"I'm more than capable of pitching anytime next week," Maine said. "There's no setback or anything like that. [The move] gets an arm in the bullpen, which is the most important thing."
That arm, Eddie Kunz, joined the team from Double-A Binghamton on Sunday after the Mets placed Maine on the disabled list with a mild strain of his right rotator cuff. The move is retroactive to July 29 and will force Maine to miss his scheduled start on Aug. 8. But he will miss only one start, and -- playing without the injured Billy Wagner -- the Mets can now proceed with an additional arm in their bullpen.
Maine originally strained his rotator cuff in his Monday start against the Marlins, and the Mets skipped his scheduled Sunday start. Maine was to pitch on Friday, in a slot that will now be occupied by a to-be-determined Minor Leaguer.
With even more time to recover, Maine said he expects to be fully ready to pitch when he can come off the disabled list on Aug. 13.
"It's not hurting more," Mets vice president of player development Tony Bernazard said of Maine's shoulder. "We feel that the extra time is going to do him some good. We're taking the precaution of making sure that he's going to be fine."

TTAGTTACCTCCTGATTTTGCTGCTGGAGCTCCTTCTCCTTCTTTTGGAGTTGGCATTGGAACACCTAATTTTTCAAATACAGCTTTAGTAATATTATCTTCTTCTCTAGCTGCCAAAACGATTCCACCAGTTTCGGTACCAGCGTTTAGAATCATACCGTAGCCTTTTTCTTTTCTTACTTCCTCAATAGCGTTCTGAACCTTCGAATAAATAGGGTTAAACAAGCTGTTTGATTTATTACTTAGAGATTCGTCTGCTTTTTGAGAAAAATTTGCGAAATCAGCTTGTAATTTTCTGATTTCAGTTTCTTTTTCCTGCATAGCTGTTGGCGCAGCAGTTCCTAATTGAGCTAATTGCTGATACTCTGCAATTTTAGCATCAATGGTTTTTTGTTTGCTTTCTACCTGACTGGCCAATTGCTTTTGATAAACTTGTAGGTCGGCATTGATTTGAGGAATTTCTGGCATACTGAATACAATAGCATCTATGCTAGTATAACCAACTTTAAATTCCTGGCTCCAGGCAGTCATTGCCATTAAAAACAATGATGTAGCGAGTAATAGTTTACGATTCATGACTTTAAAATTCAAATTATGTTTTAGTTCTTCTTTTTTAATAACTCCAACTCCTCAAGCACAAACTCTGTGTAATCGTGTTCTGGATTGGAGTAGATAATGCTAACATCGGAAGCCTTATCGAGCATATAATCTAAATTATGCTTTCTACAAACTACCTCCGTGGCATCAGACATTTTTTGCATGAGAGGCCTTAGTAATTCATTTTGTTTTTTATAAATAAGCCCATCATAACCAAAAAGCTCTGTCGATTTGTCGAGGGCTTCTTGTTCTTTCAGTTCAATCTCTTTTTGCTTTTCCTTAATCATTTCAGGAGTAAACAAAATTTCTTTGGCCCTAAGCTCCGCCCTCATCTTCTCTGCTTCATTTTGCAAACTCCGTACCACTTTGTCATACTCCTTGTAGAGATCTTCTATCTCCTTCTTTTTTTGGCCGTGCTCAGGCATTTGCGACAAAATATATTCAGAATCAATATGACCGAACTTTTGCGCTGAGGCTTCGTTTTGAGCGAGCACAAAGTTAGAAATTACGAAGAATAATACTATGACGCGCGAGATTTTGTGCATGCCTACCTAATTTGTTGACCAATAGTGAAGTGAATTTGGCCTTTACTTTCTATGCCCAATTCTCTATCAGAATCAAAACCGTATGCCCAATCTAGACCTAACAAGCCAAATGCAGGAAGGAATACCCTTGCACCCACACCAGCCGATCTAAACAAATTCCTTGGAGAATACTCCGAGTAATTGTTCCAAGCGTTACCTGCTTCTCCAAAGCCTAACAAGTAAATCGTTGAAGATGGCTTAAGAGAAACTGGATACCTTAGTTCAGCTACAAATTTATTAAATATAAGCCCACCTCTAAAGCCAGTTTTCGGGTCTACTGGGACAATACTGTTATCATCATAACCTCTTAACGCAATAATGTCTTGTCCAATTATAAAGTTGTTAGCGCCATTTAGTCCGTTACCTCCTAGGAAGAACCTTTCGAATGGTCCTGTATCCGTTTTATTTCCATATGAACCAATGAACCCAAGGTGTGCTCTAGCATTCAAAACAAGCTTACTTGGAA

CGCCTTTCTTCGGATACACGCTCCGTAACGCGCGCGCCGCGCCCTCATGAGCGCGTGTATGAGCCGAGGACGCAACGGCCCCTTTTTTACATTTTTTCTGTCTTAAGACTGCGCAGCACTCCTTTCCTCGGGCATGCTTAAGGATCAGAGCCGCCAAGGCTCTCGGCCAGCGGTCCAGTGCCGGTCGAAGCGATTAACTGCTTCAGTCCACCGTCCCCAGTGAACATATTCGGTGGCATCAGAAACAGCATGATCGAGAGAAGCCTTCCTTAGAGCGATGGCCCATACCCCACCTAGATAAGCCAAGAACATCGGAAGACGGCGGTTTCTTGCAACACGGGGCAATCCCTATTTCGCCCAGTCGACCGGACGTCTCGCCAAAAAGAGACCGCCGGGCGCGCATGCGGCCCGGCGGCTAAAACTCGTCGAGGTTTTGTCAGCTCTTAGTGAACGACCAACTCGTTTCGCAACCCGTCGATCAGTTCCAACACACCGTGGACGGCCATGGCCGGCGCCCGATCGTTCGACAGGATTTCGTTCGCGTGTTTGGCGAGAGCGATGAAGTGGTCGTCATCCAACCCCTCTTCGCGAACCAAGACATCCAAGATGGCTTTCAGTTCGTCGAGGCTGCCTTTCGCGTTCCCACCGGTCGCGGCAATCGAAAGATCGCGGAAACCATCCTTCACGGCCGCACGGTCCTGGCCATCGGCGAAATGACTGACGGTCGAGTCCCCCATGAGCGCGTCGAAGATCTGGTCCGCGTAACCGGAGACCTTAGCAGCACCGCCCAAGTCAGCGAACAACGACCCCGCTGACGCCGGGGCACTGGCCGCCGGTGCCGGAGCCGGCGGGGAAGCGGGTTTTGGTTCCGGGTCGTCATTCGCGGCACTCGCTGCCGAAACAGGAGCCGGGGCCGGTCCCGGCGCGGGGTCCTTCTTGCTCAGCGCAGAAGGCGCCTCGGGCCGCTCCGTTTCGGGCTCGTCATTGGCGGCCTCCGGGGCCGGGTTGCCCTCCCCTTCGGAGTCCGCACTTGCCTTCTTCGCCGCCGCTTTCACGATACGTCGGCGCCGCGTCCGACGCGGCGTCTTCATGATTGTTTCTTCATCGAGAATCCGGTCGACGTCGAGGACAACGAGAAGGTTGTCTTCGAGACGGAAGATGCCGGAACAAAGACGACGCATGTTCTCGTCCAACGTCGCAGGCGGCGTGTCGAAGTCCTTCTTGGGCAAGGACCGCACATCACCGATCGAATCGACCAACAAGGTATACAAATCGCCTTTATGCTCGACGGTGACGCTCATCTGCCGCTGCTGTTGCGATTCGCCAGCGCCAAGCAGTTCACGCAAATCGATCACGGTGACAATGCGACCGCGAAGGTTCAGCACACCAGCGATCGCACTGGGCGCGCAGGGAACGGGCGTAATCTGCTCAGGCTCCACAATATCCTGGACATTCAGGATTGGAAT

Though the Mets could pitch Oliver Perez on Friday and use a spot starter for Saturday's game against the Marlins -- a sequence that would allow them to call up top pitching prospect Jonathon Niese -- manager Jerry Manuel said that he would be more inclined to give Perez an extra day of rest and use a spot starter Friday. Claudio Vargas is the likely candidate to take Maine's spot in the rotation.
In the interim, the Mets are more concerned with their bullpen. That's why they selected the contract of Kunz, their top pick in the 2007 First-Year Player Draft, to fill Wagner's void in the bullpen. Kunz, 22, had 27 saves and a 2.79 ERA in 44 games for Binghamton. He received the call after Saturday night's game in New Britain, and he hopped on an early-morning flight to Houston.
"It's not a really different game," Kunz said. "Heck yeah, there's more fans and all that stuff, but it's still baseball. You're still getting three outs. I've still got to be out there on the mound and do my job."
Anthony DiComo is a reporter for MLB.com. This story was not subject to the approval of Major League Baseball or its clubs.Less